Indian Tyremakers Thinking Globally
With India’s vehicle industry experiencing a slowdown of late, the country’s tyremakers have needed to consider how to best maintain their profits. According to a report published in India’s Business Standard newspaper, a number of manufacturers including Apollo, Ceat, JK Tyre and MRF are increasingly thinking internationally in the face of this new challenge. Not only are Indian tyremakers looking at establishing overseas manufacturing plants – at least one is also casting its gaze at established manufacturers in other countries with a view to acquiring one of these firms.
The nation’s second largest tyre manufacturer, Delhi based Apollo Tyres is reportedly actively pursuing the acquisition of an overseas tyremaker. It seems most likely that Apollo will seek the purchase of a company based in Europe, although an acquisition in the Americas is by no means out of the question. “Margins are better in Europe with good product acceptability and confidence in technology,” commented Neeraj Kanwar, joint managing director and COO, Apollo Tyres. The company has seen European market demand for radials increase substantially in recent times, and on the back of this Apollo aims to become a major player in Europe in the next half decade or so.
The country’s largest tyre exporter is JK Tyre, with about 60 per cent of its total revenue generated through exports. In the next three years the company intends to invest Rs 11,000 million (£133.8 million) boosting total capacity from its current level of 9 million up to 12 million. This investment includes Rs 4,500 million (£54.8 million) earmarked for the establishment of a new facility. This total investment figure, quoted in the Business Standard, is more than double the £45 million reported by T&A in July. “We want to strengthen our position in Latin America, Southeast Asia and Africa,” said A S Mehta, JK Tyre’s director of marketing.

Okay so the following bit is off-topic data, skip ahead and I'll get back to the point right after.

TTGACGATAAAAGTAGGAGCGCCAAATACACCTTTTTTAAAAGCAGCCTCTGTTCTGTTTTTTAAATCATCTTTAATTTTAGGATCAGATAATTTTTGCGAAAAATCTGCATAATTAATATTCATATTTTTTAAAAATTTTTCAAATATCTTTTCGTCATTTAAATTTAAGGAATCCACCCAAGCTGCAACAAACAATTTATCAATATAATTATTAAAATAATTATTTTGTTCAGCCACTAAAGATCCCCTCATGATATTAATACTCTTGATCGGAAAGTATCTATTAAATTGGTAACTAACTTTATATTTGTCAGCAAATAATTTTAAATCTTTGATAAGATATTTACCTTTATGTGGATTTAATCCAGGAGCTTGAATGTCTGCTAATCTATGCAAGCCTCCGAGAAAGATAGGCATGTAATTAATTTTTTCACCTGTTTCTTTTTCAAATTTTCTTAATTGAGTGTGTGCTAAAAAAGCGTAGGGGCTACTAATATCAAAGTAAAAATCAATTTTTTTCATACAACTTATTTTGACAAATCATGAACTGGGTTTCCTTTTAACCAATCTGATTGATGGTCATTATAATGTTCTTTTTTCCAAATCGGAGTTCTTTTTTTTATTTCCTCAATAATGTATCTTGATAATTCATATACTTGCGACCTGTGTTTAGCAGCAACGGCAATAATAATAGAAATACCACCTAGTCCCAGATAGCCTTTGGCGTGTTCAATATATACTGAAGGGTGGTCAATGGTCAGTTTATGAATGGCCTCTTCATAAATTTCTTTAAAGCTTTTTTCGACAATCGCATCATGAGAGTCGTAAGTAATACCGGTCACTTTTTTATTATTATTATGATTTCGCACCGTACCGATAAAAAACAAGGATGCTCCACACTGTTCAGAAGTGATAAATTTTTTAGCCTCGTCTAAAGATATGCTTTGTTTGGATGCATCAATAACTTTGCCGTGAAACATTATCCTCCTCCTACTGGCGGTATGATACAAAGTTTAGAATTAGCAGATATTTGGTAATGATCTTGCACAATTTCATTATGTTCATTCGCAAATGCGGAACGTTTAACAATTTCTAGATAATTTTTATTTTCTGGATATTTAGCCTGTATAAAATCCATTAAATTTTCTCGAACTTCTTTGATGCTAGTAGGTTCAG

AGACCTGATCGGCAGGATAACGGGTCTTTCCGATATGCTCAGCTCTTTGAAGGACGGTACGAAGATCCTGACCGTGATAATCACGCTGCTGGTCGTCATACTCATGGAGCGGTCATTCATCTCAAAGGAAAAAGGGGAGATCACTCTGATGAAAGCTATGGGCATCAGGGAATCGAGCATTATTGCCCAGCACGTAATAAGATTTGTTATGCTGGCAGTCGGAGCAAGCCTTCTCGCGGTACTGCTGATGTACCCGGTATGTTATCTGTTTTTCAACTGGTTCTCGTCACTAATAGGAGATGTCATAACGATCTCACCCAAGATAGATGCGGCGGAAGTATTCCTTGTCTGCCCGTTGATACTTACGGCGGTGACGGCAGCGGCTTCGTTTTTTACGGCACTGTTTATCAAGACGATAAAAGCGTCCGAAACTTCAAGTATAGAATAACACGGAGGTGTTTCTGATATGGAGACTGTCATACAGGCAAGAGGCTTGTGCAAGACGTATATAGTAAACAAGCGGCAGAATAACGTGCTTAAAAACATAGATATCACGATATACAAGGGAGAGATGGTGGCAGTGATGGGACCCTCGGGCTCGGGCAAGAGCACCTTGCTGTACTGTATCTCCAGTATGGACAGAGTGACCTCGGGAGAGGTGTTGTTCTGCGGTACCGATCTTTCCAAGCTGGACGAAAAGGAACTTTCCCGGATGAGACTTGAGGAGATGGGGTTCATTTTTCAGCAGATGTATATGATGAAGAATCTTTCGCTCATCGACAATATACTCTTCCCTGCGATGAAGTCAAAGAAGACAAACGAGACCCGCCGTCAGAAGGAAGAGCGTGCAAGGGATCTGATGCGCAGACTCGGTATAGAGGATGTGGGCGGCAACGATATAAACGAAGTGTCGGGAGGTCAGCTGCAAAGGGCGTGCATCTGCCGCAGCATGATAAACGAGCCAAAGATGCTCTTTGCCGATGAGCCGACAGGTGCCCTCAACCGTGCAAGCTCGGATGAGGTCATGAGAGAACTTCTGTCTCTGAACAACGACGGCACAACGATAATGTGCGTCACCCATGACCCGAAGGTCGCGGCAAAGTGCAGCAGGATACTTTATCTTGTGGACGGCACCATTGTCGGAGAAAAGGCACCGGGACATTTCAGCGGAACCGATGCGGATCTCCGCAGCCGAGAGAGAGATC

Also setting up a new facility is Ceat, who is currently establishing an Rs 5,000 million (£60.8 million) plant that will primarily serve the export market. Between 60 and 70 per cent of the facility’s output will be shipped overseas, mostly to Europe and the Americas. This boost in exports will greatly assist the company in achieving its aim of increasing export revenues to Rs 10,000 million (£121.7 million) within the next three years.
MRF Tyres, India’s number one tyremaker and a company already exporting to some 75 countries worldwide, has planned the construction of a Rs 9,000 million (£109.5 million) greenfield facility in the southern state of Tamil Nadu, and again export markets will be a high priority for the new plant.
According to India’s Automotive Tyre Manufacturer Association total tyre exports should reach Rs 35,000 million (£425.8 million) by March 2008, 140 per cent more than four years earlier. Currently about 44 per cent of all tyre exports from India are truck and bus radials, with passenger car tyres making up a further 20 per cent.